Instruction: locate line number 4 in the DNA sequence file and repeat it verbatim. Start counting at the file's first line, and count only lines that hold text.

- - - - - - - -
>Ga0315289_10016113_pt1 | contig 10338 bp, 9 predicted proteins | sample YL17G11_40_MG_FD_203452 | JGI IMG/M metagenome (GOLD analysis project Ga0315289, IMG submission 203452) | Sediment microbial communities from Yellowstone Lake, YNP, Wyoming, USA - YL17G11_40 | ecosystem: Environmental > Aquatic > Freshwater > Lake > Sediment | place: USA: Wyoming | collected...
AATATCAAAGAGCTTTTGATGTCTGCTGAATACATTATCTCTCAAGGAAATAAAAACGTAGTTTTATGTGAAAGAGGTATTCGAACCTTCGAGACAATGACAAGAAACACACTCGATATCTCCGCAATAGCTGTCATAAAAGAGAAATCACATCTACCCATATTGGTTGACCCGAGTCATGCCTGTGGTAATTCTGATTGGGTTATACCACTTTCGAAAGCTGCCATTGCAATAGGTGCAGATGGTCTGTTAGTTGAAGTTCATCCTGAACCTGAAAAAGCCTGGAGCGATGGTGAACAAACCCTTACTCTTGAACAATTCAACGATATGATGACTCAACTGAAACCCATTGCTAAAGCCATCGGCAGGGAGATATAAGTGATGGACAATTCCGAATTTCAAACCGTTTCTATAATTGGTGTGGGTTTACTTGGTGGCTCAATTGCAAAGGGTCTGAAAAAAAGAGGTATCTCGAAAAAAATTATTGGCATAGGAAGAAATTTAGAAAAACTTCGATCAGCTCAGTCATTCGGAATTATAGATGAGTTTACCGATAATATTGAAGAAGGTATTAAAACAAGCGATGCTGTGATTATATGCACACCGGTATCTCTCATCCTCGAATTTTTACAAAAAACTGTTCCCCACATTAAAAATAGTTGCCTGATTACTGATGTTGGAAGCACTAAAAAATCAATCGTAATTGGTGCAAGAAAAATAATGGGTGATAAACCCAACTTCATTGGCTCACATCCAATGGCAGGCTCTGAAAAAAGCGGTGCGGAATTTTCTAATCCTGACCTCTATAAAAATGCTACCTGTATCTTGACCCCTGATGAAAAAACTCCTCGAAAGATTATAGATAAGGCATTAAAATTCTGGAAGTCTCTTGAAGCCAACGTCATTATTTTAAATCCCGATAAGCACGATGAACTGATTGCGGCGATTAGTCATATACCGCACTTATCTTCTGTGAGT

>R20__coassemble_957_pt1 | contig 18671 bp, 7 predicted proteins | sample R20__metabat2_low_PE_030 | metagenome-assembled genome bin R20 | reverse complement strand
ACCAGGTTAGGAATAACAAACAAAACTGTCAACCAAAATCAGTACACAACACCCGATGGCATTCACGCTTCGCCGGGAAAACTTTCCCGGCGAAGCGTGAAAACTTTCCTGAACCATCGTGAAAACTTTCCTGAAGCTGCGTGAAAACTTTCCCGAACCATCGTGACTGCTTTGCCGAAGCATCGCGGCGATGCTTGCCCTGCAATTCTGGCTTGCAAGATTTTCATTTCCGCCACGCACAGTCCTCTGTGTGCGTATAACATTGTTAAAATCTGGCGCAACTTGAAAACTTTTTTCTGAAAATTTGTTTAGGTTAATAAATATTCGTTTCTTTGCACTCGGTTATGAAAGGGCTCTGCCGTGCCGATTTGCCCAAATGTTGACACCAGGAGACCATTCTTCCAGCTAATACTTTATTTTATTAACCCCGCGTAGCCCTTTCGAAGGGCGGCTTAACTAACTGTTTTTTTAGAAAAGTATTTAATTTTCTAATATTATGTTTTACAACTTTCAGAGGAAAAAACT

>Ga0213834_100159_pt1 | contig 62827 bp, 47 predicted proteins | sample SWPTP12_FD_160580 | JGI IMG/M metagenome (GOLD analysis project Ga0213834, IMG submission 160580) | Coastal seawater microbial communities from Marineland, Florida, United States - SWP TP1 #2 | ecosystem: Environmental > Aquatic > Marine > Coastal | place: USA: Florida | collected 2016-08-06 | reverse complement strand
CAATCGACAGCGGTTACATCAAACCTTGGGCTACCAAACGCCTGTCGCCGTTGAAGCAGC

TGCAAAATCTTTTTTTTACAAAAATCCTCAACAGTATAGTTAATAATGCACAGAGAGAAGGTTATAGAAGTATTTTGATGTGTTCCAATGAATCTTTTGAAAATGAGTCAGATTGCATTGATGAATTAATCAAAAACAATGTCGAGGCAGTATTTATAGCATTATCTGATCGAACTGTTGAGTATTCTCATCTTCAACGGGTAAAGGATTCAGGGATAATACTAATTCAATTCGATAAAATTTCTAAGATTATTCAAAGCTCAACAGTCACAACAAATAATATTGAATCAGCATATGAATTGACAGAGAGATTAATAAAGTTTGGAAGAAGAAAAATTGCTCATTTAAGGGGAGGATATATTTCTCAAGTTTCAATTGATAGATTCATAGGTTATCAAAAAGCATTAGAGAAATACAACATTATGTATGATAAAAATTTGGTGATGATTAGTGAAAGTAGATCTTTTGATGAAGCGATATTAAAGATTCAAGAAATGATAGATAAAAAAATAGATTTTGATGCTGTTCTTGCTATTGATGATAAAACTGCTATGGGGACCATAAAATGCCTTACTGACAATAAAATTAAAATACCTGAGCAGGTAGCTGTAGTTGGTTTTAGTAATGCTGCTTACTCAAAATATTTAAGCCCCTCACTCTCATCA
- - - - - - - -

ACCAGGTTAGGAATAACAAACAAAACTGTCAACCAAAATCAGTACACAACACCCGATGGCATTCACGCTTCGCCGGGAAAACTTTCCCGGCGAAGCGTGAAAACTTTCCTGAACCATCGTGAAAACTTTCCTGAAGCTGCGTGAAAACTTTCCCGAACCATCGTGACTGCTTTGCCGAAGCATCGCGGCGATGCTTGCCCTGCAATTCTGGCTTGCAAGATTTTCATTTCCGCCACGCACAGTCCTCTGTGTGCGTATAACATTGTTAAAATCTGGCGCAACTTGAAAACTTTTTTCTGAAAATTTGTTTAGGTTAATAAATATTCGTTTCTTTGCACTCGGTTATGAAAGGGCTCTGCCGTGCCGATTTGCCCAAATGTTGACACCAGGAGACCATTCTTCCAGCTAATACTTTATTTTATTAACCCCGCGTAGCCCTTTCGAAGGGCGGCTTAACTAACTGTTTTTTTAGAAAAGTATTTAATTTTCTAATATTATGTTTTACAACTTTCAGAGGAAAAAACT